• Thanks, Virginia. Moving to Rome is like having the greatest weekend with the most beautiful woman in the world, then you search the world before you find her again and settle down. The honeymoon hasn’t died and I hope it never will. Although I write that while sitting in a freezing goddamn apartment.

  3. This post brought butterflies to my stomach and a flutter in my heart! I am half italian and half brazilian living in the US, and it is literally a DREAM to imagine life in Rome. I have been there 3 times (loved it each and every visit) and will be coming again within a month with my 2 kids (it will be their first trip to Europe so it HAD to be Rome!!!!) I am more excited than I can say. I have read each and every word on your post and will take some good notes on some of your recommendations!!! I can only say that you a truly lucky and it is great to see how grateful you are for each and every little thing about living there. I was born and raised in Brazil with Italian grandparents so I have the “european culture” ingrained in me, so living in the US is not always easy – I feel like there is so much to be learned here in terms of ways of living and quality of life – and the Italians have gotten that down to an art!!! Anyway, grazie mille per il tuo post… sto veramente contenta dopo averlo letto! (I need to bruch up on my Italian as well! ahhaha)

    • Thanks, Jordy, so much for the kind comments. I will never take my life in Rome for granted. All I have to do is read what’s going on in America and I go find a 3rd century statue to kiss. But you’re also lucky to have Brazilian roots. It’s one of my favorite countries, too. It’s a country with problems, but one of its problems isn’t the people. I love the Brazilians — except for the bus station boss in Porto Allegre who charged me 50 percent more for a trip to Punta del Este just because I had no other option — and their way of life. It’s much like in Rome. I tell Americans all the time: In America, you learn to work; in Rome you learn to live. By the way, I love your blog. That’s one of the prettiest blogs I’ve seen. I’m changing my blog’s face this month and you gave me some ideas. If you have any questions about Rome before you come, let me know.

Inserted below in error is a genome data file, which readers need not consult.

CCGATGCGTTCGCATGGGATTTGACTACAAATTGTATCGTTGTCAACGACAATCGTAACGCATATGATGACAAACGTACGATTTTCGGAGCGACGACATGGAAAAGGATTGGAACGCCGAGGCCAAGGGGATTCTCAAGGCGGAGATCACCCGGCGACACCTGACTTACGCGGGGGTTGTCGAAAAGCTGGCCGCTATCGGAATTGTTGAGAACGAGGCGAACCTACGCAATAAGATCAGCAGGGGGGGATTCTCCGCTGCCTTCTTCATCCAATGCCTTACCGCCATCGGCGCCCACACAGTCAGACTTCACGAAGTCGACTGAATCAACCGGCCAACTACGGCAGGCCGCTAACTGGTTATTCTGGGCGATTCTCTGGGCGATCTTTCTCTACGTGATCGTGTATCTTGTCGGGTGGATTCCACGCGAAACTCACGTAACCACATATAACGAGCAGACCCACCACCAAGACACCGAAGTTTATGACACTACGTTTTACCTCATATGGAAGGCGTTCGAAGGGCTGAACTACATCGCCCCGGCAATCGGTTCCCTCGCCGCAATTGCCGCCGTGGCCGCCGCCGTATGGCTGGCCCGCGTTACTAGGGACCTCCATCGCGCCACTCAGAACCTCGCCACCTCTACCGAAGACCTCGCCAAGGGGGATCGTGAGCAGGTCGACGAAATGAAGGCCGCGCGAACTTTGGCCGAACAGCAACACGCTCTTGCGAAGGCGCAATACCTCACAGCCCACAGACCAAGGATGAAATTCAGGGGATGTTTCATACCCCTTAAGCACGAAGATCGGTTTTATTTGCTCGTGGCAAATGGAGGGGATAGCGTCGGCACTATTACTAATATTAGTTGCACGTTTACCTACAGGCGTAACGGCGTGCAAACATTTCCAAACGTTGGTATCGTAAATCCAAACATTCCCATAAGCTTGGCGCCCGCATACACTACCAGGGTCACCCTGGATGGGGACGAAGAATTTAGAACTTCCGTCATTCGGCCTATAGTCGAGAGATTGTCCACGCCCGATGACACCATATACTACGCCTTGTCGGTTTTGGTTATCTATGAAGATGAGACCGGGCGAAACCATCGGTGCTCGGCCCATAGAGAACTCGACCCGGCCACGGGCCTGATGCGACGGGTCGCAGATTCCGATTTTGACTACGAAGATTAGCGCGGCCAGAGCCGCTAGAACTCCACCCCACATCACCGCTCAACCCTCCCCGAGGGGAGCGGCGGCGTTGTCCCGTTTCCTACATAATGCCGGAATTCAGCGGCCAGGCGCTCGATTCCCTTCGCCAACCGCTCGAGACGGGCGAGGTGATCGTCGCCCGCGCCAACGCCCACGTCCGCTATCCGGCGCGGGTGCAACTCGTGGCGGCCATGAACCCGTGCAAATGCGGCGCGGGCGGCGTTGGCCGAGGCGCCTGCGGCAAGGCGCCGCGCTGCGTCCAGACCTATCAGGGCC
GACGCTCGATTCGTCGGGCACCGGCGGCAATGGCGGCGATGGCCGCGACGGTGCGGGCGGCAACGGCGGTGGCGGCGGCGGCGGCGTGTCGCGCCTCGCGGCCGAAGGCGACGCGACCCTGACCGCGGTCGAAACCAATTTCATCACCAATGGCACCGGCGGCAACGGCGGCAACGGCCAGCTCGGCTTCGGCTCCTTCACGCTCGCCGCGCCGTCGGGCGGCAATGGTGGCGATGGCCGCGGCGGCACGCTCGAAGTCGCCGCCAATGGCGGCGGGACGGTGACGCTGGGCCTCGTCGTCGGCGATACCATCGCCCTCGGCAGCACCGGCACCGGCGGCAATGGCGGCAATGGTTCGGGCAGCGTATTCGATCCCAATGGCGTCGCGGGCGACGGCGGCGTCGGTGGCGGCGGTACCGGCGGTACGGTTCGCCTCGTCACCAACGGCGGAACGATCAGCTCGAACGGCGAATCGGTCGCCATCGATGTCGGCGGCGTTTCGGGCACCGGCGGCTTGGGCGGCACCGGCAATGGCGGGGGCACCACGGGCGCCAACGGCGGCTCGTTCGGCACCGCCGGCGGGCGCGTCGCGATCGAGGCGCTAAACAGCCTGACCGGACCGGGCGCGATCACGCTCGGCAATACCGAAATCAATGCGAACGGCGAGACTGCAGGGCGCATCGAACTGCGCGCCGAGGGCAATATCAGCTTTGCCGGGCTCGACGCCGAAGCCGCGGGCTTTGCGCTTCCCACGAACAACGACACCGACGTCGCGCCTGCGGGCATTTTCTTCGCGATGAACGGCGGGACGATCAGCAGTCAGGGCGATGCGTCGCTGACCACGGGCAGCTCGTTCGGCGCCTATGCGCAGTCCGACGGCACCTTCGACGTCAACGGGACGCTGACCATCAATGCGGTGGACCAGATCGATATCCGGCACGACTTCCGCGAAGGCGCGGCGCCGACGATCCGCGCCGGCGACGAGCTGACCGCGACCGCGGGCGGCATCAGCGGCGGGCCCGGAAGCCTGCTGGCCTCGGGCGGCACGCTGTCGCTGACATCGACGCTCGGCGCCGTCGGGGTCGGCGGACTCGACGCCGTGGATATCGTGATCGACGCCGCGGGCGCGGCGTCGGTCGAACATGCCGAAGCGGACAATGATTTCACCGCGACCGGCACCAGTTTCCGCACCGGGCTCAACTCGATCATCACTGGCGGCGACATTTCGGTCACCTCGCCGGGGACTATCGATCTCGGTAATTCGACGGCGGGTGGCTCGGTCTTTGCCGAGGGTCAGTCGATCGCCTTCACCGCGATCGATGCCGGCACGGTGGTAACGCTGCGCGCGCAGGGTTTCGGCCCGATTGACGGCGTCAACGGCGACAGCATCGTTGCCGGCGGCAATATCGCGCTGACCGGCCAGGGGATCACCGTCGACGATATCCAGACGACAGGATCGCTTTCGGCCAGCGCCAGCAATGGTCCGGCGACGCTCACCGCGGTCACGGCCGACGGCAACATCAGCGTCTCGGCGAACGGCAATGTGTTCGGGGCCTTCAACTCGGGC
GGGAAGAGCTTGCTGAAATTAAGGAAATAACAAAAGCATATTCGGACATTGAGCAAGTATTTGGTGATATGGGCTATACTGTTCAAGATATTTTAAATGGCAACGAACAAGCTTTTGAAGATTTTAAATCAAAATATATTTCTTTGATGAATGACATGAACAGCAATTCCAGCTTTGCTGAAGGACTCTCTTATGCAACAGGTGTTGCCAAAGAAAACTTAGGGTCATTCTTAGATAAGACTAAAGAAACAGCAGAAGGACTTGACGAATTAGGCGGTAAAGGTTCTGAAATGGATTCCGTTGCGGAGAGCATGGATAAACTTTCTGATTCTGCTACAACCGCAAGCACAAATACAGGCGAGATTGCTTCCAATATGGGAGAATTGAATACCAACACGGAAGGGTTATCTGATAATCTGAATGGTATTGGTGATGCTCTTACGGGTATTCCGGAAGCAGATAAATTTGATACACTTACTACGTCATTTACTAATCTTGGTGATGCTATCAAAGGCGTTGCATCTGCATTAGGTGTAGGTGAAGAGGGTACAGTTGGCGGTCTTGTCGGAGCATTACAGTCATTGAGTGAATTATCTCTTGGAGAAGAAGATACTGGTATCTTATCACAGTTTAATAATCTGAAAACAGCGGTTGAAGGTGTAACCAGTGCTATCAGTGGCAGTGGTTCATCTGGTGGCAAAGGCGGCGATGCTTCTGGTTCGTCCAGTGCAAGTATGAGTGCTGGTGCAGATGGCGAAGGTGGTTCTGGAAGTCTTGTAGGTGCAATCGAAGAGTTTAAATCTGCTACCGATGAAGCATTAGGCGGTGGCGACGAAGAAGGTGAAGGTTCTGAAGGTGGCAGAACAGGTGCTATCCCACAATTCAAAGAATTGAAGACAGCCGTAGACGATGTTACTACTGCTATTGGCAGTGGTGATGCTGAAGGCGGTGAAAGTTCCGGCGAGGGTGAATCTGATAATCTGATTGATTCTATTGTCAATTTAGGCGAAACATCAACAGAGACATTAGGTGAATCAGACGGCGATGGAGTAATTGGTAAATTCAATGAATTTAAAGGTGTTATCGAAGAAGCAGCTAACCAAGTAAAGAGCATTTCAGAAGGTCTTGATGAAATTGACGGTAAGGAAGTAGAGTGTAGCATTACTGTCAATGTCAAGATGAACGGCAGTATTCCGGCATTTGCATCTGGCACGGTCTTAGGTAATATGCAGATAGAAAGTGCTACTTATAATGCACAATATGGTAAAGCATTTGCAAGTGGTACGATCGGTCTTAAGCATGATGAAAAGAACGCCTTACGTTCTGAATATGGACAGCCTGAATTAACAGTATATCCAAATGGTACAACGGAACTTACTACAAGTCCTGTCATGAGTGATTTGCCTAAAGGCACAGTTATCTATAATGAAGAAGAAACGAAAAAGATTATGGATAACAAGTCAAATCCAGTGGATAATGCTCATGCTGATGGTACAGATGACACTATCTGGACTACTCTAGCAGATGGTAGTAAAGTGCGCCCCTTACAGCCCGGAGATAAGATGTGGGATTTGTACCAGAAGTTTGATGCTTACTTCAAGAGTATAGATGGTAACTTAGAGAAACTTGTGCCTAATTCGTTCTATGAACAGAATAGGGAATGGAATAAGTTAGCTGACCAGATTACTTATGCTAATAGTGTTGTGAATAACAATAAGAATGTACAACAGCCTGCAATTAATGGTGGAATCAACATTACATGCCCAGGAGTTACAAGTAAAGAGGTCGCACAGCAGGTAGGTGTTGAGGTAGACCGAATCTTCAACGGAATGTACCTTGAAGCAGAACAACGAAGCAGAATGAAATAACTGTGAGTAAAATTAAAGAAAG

4. And I loved reading this post! Birkenstocks – bwahahaha. And I have to agree that the reality of living in Italy (since we’re in Lucca) is better than the dream. So much better.

  5. Auguri per tuo ‘Romaversario’! I loved reading all of your comments. Many of them had me nodding my head in agreement. The Birkenstock comment made me laugh-yuk! I look forward to my yearly few days in Roma on my way to Puglia, but one of these days I want to spend a whole month just in Roma. Ciao, Cristina

  6. John, I love this post! As a child my family lived outside of Naples so Italy and since that time Italy has been a huge part of me! 15 years ago my husband and I honeymooned in Radda in Chianti and Ravello, since we weren’t rushing off every second of the day to see everything everyone from the locals to the concierge at our amazing hotels questioned whether we were actually Americans. We will finally return this August with our 3 boys, so yes we will be quite touristy this go ’round but have hopefully planned enough balance that the boys truly experience the Italian way of living. We will arrive in Rome for just 3 nights and after reading this post I am so excited! It is one area we didn’t visit often while we lived there and not at all on our honeymoon but my children have made their wish lists of sights and now I feel confident I can balance those three days as well. I keep reminding the whole crew that Italy is not a one time trip… this trip is just for the kids to get their first taste. Thank you so much for your fantastic website, it will become our bible come August (I know it’s the very worst time to travel to Italy but with our good ol’ American schedules that’s the only time we can manage). 4 nights in Furore, 5 nights in San Ansano, 2 nights in Venice and 3 nights in Rome. Our Italian is terrible (I am hoping my language from 40 years ago magically returns while we are all trying to learn), our timing is terrible but we cannot wait!

Leave a Reply

Fill in your details below or click an icon to log in: Logo

You are commenting using your account. Log Out /  Change )

Google photo

You are commenting using your Google account. Log Out /  Change )

Twitter picture

You are commenting using your Twitter account. Log Out /  Change )

Facebook photo

You are commenting using your Facebook account. Log Out /  Change )

Connecting to %s